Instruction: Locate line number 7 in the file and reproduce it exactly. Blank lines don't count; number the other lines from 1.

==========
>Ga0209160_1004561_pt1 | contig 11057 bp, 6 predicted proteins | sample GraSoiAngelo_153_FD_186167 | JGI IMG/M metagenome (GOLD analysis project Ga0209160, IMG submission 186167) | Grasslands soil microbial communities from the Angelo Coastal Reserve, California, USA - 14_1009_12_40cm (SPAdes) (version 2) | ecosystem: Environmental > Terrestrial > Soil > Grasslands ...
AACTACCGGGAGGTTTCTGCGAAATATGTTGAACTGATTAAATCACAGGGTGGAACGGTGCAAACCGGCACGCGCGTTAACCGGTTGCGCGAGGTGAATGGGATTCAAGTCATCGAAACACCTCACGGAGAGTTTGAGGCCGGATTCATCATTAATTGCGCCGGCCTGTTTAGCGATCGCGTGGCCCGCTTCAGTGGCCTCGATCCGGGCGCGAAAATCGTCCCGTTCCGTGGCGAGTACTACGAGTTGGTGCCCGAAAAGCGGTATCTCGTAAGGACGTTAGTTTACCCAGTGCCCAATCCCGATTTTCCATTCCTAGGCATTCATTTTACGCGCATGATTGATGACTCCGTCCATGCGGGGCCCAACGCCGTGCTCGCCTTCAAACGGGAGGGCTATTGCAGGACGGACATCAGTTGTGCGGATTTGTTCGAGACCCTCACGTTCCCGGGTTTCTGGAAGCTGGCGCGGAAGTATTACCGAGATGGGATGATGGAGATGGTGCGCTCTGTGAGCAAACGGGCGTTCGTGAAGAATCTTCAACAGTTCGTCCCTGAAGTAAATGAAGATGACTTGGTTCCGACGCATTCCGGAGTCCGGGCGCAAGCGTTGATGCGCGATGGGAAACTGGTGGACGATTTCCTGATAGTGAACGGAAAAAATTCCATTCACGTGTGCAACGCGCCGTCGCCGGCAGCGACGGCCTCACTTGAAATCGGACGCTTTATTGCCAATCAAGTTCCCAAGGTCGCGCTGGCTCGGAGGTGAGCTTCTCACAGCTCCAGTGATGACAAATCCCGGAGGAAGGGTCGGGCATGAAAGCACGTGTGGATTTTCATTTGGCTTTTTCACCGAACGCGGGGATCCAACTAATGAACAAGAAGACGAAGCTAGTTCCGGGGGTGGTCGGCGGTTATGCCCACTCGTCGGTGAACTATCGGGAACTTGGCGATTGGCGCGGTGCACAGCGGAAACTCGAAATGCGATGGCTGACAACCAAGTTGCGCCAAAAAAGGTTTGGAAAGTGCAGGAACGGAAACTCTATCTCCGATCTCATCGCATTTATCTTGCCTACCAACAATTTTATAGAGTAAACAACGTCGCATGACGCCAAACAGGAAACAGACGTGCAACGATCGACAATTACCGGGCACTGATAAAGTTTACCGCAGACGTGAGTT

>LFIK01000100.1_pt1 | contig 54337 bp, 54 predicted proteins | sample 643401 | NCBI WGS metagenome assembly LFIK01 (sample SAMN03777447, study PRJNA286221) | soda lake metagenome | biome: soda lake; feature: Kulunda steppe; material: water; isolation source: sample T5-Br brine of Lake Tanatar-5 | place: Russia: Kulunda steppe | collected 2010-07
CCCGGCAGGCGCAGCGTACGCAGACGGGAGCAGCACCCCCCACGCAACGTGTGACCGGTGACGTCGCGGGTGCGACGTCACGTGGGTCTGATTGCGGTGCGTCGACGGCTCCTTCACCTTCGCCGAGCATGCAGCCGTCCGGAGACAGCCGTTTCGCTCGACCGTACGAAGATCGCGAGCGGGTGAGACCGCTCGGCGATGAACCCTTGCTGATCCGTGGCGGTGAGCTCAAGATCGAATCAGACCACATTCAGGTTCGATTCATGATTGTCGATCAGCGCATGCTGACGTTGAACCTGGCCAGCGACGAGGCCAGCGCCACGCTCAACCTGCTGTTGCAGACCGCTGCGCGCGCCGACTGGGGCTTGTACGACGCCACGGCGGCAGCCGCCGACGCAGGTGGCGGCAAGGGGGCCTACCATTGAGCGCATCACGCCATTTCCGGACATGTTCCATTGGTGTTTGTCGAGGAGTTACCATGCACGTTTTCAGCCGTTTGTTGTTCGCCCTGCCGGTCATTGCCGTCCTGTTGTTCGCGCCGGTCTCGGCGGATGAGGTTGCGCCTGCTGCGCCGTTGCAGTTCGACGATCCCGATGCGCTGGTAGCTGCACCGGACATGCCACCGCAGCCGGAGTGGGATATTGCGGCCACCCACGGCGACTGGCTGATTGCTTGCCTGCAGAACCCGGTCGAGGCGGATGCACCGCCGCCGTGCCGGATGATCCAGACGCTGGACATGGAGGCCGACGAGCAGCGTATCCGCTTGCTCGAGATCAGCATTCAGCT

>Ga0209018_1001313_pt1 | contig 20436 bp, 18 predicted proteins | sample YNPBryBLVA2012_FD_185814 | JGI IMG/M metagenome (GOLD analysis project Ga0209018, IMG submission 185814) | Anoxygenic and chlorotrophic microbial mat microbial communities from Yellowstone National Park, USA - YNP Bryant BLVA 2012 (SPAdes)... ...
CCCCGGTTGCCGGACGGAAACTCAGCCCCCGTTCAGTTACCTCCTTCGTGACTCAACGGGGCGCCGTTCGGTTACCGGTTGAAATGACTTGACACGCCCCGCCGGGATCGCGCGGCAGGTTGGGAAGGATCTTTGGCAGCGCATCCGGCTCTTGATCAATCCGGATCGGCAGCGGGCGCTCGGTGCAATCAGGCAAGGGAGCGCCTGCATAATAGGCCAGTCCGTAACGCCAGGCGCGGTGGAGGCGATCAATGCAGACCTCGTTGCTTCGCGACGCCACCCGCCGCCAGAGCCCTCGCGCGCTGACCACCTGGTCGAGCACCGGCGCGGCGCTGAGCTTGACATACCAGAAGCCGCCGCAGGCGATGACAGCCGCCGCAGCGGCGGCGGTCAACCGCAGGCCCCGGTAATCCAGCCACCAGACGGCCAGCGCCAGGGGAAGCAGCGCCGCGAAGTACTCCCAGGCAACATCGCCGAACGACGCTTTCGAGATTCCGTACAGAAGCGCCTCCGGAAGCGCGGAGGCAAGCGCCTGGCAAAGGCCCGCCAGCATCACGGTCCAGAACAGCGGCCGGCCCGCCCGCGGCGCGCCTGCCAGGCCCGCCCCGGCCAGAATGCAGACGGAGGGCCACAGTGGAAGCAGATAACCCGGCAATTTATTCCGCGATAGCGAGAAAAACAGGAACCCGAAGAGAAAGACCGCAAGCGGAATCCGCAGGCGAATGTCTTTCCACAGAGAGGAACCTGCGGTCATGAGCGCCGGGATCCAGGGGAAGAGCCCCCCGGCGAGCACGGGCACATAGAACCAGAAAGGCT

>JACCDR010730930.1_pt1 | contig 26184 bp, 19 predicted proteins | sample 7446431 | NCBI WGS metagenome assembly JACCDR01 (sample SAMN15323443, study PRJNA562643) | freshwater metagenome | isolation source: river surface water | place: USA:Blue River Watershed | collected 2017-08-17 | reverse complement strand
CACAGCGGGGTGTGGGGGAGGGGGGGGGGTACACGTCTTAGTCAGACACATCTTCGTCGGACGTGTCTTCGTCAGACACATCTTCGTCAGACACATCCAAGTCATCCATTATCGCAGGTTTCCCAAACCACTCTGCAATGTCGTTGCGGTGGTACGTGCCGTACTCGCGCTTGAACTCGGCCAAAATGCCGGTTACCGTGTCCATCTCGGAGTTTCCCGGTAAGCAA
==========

>JACCDR010730930.1_pt1 | contig 26184 bp, 19 predicted proteins | sample 7446431 | NCBI WGS metagenome assembly JACCDR01 (sample SAMN15323443, study PRJNA562643) | freshwater metagenome | isolation source: river surface water | place: USA:Blue River Watershed | collected 2017-08-17 | reverse complement strand